INDUSTRIAL DESIGN 2: April 1955
Sitterle Ceramics; Citroens; 3-Wheelers and Minis from Europe; Danish Silver; Student Toy Projects; Raymond Loewy Cartoons
Jane Fisk Mitarachi [Editor]: INDUSTRIAL DESIGN 2. New York: Whitney Publications, Inc., April 1955 [Volume 2, Number 2]. Original Edition. A very good original magazine whose waviness refuses to allow it to lay flat, with the fore edge curling upward from improper storage. otherwise a nice early copy of this influential design journal.
9 x 12 magazine with 124 pages and illustrated throughout and printed on different stocks and an amazing variety of editorial content. here is what the publishers wanted this magazine to accomplish: "A bi-monthly review of form and technique in designing for industry. Published for active industrial designers and the design executives throughout industry who are concerned with product design, development and marketing."
This magazine celebrates all the best of modern American industrial design. Includes many examples of furniture, ceramics, housewares, appliances, automobiles, buildings, radios, projectors, televisions, and many other objects designed for the burgeoning postwar middle class.
- The El Comes Down
- Frames for Fiberglass Displays
- The Story of Rubbermaid Products
- Men and Machines: Computers
- REdesign: dome-shaped barn
- REdesign: lotion dispenser, portable lock, micro switch and Citroen suspensions
- Motor Sports Show: 3-Wheelers and Minis from Europe!
- what are the best materials for cooking utensils?
- Exhibitions: Danish Silver in the USA and American Designs in Paris: work by Georg Jensen, Henning koppel, Magnus Stephensen,
- Student Toy Projects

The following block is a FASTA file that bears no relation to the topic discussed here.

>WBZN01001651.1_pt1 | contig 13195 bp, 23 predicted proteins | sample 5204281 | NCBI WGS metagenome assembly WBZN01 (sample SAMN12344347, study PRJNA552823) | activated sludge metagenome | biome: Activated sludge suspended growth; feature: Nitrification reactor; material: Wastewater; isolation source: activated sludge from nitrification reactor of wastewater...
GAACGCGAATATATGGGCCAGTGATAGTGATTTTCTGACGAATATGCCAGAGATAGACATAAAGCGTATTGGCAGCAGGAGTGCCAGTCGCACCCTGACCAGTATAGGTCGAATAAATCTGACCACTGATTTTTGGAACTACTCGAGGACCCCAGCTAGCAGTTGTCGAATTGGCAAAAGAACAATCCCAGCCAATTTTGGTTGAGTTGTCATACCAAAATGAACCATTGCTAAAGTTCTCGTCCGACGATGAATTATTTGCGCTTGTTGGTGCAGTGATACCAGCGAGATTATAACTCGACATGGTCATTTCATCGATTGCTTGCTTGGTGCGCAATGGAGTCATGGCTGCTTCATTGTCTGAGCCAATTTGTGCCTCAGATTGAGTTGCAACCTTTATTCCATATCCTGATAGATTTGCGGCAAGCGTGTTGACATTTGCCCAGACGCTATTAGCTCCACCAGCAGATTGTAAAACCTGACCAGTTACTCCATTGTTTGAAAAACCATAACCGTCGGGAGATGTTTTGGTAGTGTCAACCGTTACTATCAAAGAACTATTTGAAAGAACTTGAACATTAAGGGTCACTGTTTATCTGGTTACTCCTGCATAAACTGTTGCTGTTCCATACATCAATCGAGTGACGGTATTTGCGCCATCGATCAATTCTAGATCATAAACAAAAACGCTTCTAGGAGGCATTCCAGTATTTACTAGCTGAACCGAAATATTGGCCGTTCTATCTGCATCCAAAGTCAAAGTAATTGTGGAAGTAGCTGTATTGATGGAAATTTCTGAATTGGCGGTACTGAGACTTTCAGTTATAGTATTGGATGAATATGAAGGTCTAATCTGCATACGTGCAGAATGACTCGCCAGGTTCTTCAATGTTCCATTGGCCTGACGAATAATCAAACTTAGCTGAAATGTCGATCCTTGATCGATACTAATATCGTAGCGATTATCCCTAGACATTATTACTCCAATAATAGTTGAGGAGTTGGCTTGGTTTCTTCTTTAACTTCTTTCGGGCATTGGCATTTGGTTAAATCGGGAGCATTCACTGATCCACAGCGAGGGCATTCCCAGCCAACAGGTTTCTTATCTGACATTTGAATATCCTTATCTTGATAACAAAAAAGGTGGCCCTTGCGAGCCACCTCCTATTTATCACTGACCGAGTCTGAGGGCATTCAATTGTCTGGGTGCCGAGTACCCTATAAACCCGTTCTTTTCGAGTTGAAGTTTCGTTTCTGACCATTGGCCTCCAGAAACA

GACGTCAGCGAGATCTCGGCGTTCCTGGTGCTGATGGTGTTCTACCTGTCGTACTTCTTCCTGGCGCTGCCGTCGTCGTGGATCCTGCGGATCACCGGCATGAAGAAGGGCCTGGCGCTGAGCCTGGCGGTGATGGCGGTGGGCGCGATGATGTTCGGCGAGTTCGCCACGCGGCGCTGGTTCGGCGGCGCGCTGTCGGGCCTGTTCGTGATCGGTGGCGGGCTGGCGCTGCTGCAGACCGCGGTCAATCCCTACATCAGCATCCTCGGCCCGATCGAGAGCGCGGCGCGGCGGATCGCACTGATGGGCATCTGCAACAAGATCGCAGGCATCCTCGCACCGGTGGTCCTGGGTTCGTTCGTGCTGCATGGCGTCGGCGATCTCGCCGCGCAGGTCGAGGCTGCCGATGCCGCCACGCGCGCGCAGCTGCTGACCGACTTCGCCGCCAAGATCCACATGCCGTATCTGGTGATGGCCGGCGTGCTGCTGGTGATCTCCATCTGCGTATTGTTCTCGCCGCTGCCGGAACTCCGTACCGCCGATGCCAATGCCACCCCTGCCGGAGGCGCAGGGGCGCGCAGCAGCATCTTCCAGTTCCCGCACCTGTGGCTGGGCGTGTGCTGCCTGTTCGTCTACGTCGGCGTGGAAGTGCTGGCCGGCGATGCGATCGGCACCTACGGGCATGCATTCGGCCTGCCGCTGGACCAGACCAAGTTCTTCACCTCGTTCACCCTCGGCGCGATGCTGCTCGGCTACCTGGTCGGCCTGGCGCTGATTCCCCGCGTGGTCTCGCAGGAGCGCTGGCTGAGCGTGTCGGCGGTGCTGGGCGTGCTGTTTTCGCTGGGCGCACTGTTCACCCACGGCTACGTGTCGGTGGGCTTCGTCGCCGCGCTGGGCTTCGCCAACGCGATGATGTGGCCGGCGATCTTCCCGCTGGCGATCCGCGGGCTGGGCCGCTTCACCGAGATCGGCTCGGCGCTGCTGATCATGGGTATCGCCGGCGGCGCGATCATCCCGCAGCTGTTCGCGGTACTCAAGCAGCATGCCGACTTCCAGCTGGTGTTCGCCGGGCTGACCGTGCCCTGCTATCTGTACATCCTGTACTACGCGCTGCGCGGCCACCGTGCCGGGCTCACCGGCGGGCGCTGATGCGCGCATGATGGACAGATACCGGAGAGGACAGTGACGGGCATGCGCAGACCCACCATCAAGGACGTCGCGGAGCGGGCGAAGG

- Sitterle Ceramics
- Lunge by Loewy: cartoons by Raymond Loewy
- Design Review: Applaince controls, furniture, ceramics, housewares, appliances, automobiles, radios, projectors, televisions, and many other objects
- Perspective; a new system for designers by Jay Doblin
- Manufacturers Literature and Calendar
Here is former ID editor Ralph Caplan's recounting the magazines birth: "Fifty years ago, the publisher Charlie Whitney ran into Henry Dreyfuss. 'Henry,' he said, 'I'm about to publish a magazine for industrial designers.' 'Wonderful,' Henry replied. 'There are 14 of us.' Caplan remembered, "I.D. was not begun as a magazine for industrial designers, but as a magazine for anyone who had a stake in design and cared about it. This allowed a great deal of editorial latitude."
In DESIGN LITERACY (Second Edition, Allworth Press), Steven Heller wrote an essay describing the historical significance of Industrial Design magazine: “Industrial Design was the brainchild of publisher Charles Whitney, who also published the successful Interiors. In 1953 he was convinced by his friend and advisor George Nelson that the time was right to introduce a specialized periodical devoted to practitioners of this burgeoning field. Interiors was already featuring its own industrial design column that had evolved into a discrete section, which Whitney realized had commercial potential as a spinoff. Interiors was also so beautifully designed that Industrial Design could have no less the visual panache of a coffee table book/magazine, replete with foldouts and slipsheets, not unlike the legendary design magazine Portfolio, published between 1949 and 1951. To accomplish this an eminent art director was sought. This was the age of great magazine art directors -- including Alexey Brodovitch, Alexander Liberman, Otto Storch, Cipe Pineles, and Alan Hurlburt -- and Whitney fervently believed that a magazine's design would be the deciding factor in its success. Hence Lustig was entrusted with considerable authority to design the magazine as he saw fit.”